Try A Different Twist
James L. Lemons, Ph.D., Technical Editor
There are some real success stories out there for companies that have found their niche. This niche may be in the form of extreme counts, multiple fibers, effect yarns, or any other variation that gives that spinner a somewhat unique product. The spinners that have devoted the time, effort, and resources to bring these niche products to market deserve to reap the rewards of their ingenuity.
However, therein resides the danger of attempting this strategy. Often, just when a spinner begins to reap the rewards of its investment, it seems everybody wants a “piece of the action.”
The problem with most specialty-type yarns is volume. As one vice president of manufacturing indicated: “Price per pound is not the issue. The difficulty with this type of business is having multiple SKUs and shipping 1,200-pound lots.” The demand for many specialty yarns seems sufficient to keep one or two plants running at capacity. But, when multiple players try to enter the market, the specialty yarn becomes a commodity, and everybody loses.
However, the strategy of investing in the development of innovative products seems to be a viable alternative to what often appears to be a losing battle to commodity imports. As one CEO said: “We have been forced to examine the way we do business. Product innovation is going to be the key to our survival.” Another spinner said: “We have spent most of our time trying to shave our costs a few cents a pound — then we look up and see yarn being sold at below our cost. I think the only way to survive is to differentiate our products from the crowd.”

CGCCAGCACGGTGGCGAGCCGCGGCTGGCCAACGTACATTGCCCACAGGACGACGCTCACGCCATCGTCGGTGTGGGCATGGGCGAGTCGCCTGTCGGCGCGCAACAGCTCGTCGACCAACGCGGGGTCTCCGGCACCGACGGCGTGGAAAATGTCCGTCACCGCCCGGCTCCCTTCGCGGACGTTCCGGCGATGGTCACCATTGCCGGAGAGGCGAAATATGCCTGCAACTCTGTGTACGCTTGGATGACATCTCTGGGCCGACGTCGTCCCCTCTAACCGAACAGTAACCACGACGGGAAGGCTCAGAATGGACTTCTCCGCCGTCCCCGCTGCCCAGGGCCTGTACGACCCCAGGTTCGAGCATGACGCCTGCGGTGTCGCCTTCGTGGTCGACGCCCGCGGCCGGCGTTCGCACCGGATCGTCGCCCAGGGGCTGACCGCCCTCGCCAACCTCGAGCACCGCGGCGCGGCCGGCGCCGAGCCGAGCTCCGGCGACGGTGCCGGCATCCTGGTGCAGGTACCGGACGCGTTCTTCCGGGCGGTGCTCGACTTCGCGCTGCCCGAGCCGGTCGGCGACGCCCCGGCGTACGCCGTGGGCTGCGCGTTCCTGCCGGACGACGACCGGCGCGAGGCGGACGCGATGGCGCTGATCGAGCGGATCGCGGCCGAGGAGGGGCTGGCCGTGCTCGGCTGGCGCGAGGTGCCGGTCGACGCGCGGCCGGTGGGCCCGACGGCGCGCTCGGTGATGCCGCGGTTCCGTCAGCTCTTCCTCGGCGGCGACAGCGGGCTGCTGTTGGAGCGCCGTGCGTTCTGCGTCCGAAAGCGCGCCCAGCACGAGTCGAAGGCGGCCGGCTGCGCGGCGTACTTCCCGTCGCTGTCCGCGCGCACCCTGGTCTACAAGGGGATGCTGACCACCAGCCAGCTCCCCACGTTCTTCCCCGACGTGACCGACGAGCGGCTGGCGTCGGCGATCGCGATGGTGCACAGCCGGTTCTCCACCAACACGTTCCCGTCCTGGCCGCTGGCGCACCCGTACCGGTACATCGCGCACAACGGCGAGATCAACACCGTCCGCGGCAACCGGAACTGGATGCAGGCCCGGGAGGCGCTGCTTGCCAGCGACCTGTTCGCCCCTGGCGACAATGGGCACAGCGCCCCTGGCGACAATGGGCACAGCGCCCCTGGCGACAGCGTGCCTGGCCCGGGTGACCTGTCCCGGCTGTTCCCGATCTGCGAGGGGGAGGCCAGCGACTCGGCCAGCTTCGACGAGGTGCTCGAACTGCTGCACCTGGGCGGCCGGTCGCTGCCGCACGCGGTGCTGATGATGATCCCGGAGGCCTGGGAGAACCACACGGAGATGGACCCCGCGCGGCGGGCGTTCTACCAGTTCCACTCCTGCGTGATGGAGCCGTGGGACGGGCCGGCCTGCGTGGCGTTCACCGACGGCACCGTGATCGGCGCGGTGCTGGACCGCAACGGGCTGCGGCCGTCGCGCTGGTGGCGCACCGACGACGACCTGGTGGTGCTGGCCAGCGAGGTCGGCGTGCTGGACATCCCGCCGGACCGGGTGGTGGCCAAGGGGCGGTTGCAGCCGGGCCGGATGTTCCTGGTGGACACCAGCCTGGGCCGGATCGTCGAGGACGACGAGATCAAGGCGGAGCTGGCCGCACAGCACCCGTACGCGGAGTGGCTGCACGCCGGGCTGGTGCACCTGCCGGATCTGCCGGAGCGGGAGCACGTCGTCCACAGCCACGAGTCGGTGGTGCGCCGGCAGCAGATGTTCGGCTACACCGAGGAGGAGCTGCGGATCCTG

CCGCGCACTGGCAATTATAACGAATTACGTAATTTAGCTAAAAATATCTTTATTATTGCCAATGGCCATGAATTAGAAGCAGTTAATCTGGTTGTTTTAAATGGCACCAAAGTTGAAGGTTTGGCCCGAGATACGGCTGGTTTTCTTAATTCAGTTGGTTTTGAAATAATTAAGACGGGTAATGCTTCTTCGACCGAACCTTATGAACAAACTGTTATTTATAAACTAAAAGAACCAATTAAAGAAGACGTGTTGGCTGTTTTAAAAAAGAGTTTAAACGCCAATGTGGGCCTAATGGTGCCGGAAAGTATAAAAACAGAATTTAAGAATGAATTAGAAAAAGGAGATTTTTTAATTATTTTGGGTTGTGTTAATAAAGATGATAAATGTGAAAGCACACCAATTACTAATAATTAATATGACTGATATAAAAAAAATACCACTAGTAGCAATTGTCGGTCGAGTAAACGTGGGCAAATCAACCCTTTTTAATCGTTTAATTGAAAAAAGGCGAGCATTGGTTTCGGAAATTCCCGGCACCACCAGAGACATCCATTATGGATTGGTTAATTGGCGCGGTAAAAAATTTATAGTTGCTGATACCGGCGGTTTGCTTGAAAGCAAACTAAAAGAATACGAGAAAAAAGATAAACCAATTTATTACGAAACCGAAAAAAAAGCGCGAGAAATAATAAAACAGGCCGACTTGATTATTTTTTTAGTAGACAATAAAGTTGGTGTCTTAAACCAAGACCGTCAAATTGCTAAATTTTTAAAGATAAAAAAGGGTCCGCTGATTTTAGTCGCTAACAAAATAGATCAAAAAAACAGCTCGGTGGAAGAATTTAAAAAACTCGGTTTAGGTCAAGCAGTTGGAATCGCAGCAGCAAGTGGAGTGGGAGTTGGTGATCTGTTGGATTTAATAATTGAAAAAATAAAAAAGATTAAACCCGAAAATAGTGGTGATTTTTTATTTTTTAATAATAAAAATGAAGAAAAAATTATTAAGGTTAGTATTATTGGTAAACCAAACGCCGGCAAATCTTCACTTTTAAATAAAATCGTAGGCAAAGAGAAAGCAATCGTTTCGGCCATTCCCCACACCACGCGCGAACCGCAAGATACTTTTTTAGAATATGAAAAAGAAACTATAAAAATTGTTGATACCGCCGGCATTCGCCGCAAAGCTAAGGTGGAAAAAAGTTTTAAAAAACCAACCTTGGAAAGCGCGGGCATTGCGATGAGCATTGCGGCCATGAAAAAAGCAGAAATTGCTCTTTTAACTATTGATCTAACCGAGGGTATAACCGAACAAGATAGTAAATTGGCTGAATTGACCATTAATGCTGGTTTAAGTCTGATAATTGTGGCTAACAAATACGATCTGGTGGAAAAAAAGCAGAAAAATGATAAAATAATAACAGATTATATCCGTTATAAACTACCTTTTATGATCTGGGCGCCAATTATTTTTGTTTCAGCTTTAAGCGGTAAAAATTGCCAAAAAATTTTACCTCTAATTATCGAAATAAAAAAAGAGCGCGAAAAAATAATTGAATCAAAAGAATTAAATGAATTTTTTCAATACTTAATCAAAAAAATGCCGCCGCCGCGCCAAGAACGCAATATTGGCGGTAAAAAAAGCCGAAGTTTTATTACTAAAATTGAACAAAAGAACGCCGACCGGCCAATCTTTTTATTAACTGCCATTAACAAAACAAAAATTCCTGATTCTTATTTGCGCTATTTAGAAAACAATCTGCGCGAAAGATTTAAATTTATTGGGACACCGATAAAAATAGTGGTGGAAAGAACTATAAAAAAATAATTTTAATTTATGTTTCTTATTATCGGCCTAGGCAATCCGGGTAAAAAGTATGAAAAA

China's Currency Manipulation
The Bush administration finally has acknowledged that China’s currency manipulation has led to massive losses of US jobs. Last month, Bush pressed this issue to little avail in his meetings with Chinese President Hu Jintao at the Asia Pacific Economic Cooperation Forum. The previous month, Bush dispatched Treasury Secretary John Snow to put pressure on the Chinese government to let its currency float,as opposed to pegging its value to the dollar. This request met with immediate rejection, as the Chinese government contends the world actually benefits from a stable yuan. It seems some currency speculators are betting that China may have to cave in to pressure based on the fact that Chinese currency futures have risen by 6 percent for June of next year. The speculators feel China’s tremendous export advantage is strong enough to absorb the effects of revaluation.
Congress is also trying to get into the act by threatening to pass legislation that would impose tariffs equal to the amount of the currency undervaluation, currently estimated to be as much as 40 percent. It seems the stepped-up pressure from the textile coalitions and major lobbying groups has finally produced some results. A textile executive responded, saying, “The folks on Capitol Hill realize that there is going to be a tremendous voter backlash in 2004 if they don’t get their act together.”
It also seems the Bush administration is listening to manufacturers concerning the negative impact from the strong dollar over the last three or four years. The strength of the dollar can be attributed partially to the currency intervention by Asian central banks. By pushing for market-determined exchange rates, the administration is sending the “subtle” message that it will do nothing to intervene in the dollar’s slide, which, for example, has resulted in the dollar falling to a three-year low against the Japanese yen.
At the same time, Secretary Snow is making announcements that the administration has not changed its fundamental policy favoring the strong dollar. Obviously, Bush is attempting to satisfy manufacturers without publicly stating a shift in policy.
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